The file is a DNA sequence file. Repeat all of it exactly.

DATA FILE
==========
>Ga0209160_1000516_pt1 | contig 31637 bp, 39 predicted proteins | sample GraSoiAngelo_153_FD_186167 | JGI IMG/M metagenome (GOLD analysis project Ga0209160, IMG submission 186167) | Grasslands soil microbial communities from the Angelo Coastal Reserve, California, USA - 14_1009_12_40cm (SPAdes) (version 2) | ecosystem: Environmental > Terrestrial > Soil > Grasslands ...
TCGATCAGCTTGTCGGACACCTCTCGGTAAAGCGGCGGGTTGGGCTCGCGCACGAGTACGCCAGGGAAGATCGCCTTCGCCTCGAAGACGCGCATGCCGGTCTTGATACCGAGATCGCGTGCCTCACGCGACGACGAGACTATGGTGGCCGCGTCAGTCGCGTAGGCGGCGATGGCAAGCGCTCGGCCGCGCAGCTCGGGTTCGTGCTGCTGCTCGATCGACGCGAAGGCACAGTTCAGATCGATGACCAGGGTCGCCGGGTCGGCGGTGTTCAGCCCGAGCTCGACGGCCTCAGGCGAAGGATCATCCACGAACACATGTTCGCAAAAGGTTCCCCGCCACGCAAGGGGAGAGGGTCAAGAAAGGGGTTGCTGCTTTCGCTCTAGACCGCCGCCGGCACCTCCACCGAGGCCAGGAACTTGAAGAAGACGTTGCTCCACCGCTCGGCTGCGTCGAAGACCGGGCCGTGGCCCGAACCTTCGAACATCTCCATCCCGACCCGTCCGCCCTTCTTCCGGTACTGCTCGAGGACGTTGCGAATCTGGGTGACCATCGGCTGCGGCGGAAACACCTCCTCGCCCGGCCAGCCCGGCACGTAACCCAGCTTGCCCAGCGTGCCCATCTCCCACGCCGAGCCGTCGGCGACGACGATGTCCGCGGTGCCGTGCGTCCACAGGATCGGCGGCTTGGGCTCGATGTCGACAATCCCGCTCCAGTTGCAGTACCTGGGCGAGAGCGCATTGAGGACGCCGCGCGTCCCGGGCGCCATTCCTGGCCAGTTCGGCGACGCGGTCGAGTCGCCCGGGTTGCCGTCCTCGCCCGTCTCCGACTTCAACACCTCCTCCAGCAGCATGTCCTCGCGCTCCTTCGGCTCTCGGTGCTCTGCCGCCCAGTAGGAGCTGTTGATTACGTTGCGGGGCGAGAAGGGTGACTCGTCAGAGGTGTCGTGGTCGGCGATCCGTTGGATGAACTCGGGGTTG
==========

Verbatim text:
>Ga0209160_1000516_pt1 | contig 31637 bp, 39 predicted proteins | sample GraSoiAngelo_153_FD_186167 | JGI IMG/M metagenome (GOLD analysis project Ga0209160, IMG submission 186167) | Grasslands soil microbial communities from the Angelo Coastal Reserve, California, USA - 14_1009_12_40cm (SPAdes) (version 2) | ecosystem: Environmental > Terrestrial > Soil > Grasslands ...
TCGATCAGCTTGTCGGACACCTCTCGGTAAAGCGGCGGGTTGGGCTCGCGCACGAGTACGCCAGGGAAGATCGCCTTCGCCTCGAAGACGCGCATGCCGGTCTTGATACCGAGATCGCGTGCCTCACGCGACGACGAGACTATGGTGGCCGCGTCAGTCGCGTAGGCGGCGATGGCAAGCGCTCGGCCGCGCAGCTCGGGTTCGTGCTGCTGCTCGATCGACGCGAAGGCACAGTTCAGATCGATGACCAGGGTCGCCGGGTCGGCGGTGTTCAGCCCGAGCTCGACGGCCTCAGGCGAAGGATCATCCACGAACACATGTTCGCAAAAGGTTCCCCGCCACGCAAGGGGAGAGGGTCAAGAAAGGGGTTGCTGCTTTCGCTCTAGACCGCCGCCGGCACCTCCACCGAGGCCAGGAACTTGAAGAAGACGTTGCTCCACCGCTCGGCTGCGTCGAAGACCGGGCCGTGGCCCGAACCTTCGAACATCTCCATCCCGACCCGTCCGCCCTTCTTCCGGTACTGCTCGAGGACGTTGCGAATCTGGGTGACCATCGGCTGCGGCGGAAACACCTCCTCGCCCGGCCAGCCCGGCACGTAACCCAGCTTGCCCAGCGTGCCCATCTCCCACGCCGAGCCGTCGGCGACGACGATGTCCGCGGTGCCGTGCGTCCACAGGATCGGCGGCTTGGGCTCGATGTCGACAATCCCGCTCCAGTTGCAGTACCTGGGCGAGAGCGCATTGAGGACGCCGCGCGTCCCGGGCGCCATTCCTGGCCAGTTCGGCGACGCGGTCGAGTCGCCCGGGTTGCCGTCCTCGCCCGTCTCCGACTTCAACACCTCCTCCAGCAGCATGTCCTCGCGCTCCTTCGGCTCTCGGTGCTCTGCCGCCCAGTAGGAGCTGTTGATTACGTTGCGGGGCGAGAAGGGTGACTCGTCAGAGGTGTCGTGGTCGGCGATCCGTTGGATGAACTCGGGGTTG